c) “Friends Only” only broadcast your location to your immediate friend network.
d) Choosing “Custom” enables you to selectively choose who you want, or no one at all.

7.  Selecting Custom give you the most restrictive options.

Facebook-Places-Privacy-4

8. Custom Privacy enables you to make yourself visible no one at all by selecting Only Me. You can also set it to a select group or a few chosen friends.

How To Do It?
Privacy Settings > Customize setting > Things I share > Places I check in to > Customize > Select Make this visible to > [Select] ONLY ME

Facebook-Places-Privacy-5

Control How Others Discover or Tag You in Places

9. Next, go to Include me in “People Here Now” after I check in to control others ability to tag you.

10. You can uncheck “Include me in “People Here Now” after I check in” to disable others from discovering your location. (see below image) Leaving “Enabled” checked will make you visible to friends and any other people on Facebook checked in nearby.

Facebook-Places-Privacy-6

Secure Control Settings to Let Friends Check You In

11. You can Control settings to “Let Friends Check Me In.”
This will disable your location from being tagged to a place should a friend choose to tag you.

12. Go to the Things others share section and

13. Go to Friends can check me into Places options

14. Select your desired Level of Security

a) Enabled: allows others to check you in, and tag you.
b) Disable: prevents others from checking you in, or tagging you

Facebook-Places-Privacy-7

Location Check-in and People Discovery with “People Here Now”

Since Facebook Places is a mobile app, in the “People Here Now” section, you can see others who are checked in with you at that place. This section is visible for a limited amount of time and only to people who are checked in there. That way you can meet other people who might share your interests.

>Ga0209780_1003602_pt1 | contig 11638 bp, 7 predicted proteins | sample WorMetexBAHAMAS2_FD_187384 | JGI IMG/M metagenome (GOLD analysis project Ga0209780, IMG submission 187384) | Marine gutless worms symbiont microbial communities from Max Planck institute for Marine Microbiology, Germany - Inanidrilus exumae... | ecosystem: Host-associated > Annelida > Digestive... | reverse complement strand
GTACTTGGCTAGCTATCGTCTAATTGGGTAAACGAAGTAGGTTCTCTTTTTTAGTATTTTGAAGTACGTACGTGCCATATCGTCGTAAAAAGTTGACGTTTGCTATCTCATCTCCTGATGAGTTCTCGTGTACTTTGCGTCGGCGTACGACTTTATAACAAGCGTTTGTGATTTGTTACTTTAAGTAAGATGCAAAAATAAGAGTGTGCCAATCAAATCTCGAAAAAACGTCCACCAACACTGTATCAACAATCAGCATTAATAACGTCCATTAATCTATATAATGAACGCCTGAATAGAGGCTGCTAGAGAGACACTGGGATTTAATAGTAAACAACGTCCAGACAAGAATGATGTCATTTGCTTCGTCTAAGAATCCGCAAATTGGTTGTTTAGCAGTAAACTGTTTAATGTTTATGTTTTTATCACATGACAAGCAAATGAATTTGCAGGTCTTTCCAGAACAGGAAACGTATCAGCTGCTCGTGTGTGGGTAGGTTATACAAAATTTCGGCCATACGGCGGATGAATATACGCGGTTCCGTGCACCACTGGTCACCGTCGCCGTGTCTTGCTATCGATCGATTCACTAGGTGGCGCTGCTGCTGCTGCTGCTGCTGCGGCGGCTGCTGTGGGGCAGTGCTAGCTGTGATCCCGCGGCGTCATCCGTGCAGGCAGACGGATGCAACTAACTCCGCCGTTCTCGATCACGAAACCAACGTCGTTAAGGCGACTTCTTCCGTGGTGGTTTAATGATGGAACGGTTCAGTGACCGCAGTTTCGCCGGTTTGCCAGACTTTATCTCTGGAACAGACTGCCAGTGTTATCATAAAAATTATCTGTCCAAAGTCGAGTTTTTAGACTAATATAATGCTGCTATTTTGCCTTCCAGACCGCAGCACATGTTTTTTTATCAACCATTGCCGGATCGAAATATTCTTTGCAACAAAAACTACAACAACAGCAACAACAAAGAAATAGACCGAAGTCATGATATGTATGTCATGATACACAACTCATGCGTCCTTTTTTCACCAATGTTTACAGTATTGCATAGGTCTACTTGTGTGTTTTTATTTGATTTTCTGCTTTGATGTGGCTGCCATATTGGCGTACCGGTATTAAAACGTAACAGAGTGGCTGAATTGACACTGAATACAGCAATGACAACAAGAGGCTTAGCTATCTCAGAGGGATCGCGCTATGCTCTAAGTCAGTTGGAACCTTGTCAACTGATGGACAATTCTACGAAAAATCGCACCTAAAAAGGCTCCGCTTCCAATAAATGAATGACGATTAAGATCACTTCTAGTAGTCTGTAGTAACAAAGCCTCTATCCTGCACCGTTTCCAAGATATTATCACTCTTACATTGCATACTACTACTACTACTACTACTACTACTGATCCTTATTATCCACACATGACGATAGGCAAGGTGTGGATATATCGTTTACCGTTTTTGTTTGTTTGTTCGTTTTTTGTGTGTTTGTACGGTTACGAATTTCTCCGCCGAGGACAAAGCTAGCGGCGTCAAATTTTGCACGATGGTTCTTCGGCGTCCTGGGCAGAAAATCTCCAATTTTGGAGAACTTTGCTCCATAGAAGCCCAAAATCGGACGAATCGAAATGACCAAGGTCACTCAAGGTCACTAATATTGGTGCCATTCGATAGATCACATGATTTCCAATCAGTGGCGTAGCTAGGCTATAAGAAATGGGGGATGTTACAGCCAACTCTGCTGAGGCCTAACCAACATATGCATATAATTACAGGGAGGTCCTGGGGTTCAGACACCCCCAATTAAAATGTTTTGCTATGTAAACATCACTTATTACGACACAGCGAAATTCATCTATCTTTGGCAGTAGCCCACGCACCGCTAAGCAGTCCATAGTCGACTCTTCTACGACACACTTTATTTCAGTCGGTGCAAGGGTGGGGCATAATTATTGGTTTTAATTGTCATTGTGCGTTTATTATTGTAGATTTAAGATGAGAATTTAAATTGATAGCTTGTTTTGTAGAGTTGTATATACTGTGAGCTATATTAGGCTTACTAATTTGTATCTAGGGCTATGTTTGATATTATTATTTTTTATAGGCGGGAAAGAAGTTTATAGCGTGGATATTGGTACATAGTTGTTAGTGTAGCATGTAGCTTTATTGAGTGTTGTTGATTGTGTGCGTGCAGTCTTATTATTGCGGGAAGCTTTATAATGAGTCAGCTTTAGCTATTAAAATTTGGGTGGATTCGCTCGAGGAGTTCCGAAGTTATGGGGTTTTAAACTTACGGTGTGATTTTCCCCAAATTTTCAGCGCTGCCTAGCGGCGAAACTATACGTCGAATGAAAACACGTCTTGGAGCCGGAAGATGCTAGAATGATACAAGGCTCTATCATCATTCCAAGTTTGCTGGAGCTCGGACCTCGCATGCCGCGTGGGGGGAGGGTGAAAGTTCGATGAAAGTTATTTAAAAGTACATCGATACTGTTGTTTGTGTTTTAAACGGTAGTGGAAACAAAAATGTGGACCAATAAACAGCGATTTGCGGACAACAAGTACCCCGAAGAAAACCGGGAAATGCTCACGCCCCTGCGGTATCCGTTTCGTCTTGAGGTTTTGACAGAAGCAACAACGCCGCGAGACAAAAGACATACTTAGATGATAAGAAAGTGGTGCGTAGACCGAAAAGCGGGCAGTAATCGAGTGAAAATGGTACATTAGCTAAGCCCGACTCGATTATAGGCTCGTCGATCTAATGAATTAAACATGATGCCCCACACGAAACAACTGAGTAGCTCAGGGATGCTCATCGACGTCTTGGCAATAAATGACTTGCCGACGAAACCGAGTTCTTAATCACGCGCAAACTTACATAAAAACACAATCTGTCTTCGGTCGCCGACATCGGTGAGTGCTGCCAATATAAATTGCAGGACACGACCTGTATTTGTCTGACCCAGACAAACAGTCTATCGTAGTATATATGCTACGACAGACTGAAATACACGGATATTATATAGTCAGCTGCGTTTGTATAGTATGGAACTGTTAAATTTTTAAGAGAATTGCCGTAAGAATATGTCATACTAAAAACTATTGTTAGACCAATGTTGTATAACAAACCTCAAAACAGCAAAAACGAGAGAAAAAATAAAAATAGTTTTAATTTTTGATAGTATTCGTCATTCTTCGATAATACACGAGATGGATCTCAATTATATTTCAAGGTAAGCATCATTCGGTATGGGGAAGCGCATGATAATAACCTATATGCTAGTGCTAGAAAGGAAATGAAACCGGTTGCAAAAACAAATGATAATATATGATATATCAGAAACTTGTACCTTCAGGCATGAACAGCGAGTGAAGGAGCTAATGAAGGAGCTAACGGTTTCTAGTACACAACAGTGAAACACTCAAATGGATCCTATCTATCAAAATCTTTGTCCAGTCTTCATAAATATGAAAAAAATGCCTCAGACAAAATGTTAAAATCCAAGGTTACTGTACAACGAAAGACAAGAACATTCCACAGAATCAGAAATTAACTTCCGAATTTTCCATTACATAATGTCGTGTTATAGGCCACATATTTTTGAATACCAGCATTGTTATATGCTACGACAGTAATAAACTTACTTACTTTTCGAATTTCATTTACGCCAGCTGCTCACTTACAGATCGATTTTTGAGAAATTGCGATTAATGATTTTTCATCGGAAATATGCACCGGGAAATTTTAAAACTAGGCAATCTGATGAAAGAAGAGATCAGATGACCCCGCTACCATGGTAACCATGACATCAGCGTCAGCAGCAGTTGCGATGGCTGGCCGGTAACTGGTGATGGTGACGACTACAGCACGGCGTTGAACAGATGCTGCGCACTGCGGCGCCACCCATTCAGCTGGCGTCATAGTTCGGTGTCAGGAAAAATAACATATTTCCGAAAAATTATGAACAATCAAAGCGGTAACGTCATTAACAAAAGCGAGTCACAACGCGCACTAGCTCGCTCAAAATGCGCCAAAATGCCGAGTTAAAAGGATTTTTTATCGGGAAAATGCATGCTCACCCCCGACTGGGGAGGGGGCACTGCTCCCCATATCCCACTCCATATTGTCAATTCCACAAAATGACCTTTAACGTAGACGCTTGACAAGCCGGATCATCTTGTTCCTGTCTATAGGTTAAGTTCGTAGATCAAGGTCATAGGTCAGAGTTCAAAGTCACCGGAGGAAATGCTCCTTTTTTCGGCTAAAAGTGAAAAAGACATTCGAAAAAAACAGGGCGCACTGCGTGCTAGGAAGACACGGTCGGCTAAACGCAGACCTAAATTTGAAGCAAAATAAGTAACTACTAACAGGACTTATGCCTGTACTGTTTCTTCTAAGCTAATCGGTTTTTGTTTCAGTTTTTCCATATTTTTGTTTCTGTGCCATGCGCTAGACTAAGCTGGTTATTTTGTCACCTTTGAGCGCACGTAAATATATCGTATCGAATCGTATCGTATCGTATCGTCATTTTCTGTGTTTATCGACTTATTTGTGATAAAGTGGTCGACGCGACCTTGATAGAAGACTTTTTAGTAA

Making Your Location Private after Checking-in

If you prefer not to appear in the People Here Now” section, uncheck the “Include me in ‘People Here Now’ after I check in” privacy control.

How to Secure Your Mobile Settings

Check out this great slide show on Mashable for mobile users.

Learn More About Your Privacy on Facebook

Facebook Help: Facebook places
http://www.facebook.com/help/?page=1080

Facebook Blog; Places Launches
http://blog.facebook.com/blog.php?post=418175202130

ACLU: Facebook Privacy Resources Page
http://dotrights.org/facebook-places-your-friends-are-here-what-about-your-privacy

Related posts

How to secure your Facebook in 5 secs!

Have you done this already?

See this post to secure your Facebook account from hackers in seconds.

This good advice comes from All Facebook, the self proclaimed “unofficial facebook resource.” All Facebook is an excellent resource on the hacks and hazards, as well as good tips and best practices of everything Facebook.

The only setback to selecting this Facebook Security Option is that it will ask you to confirm your login location every time you want to login if you clear your browser cache. Otherwise, it gives you greater notice and control over your account.

HT @AndyKaufman for the tweet.

Journalism in the information age

NBC News Washington
Image via Wikipedia

What is journalism in the information age?

An unpublicized, prototype smart phone is meticulously detailed
in a blog post unbeknownst to its creators.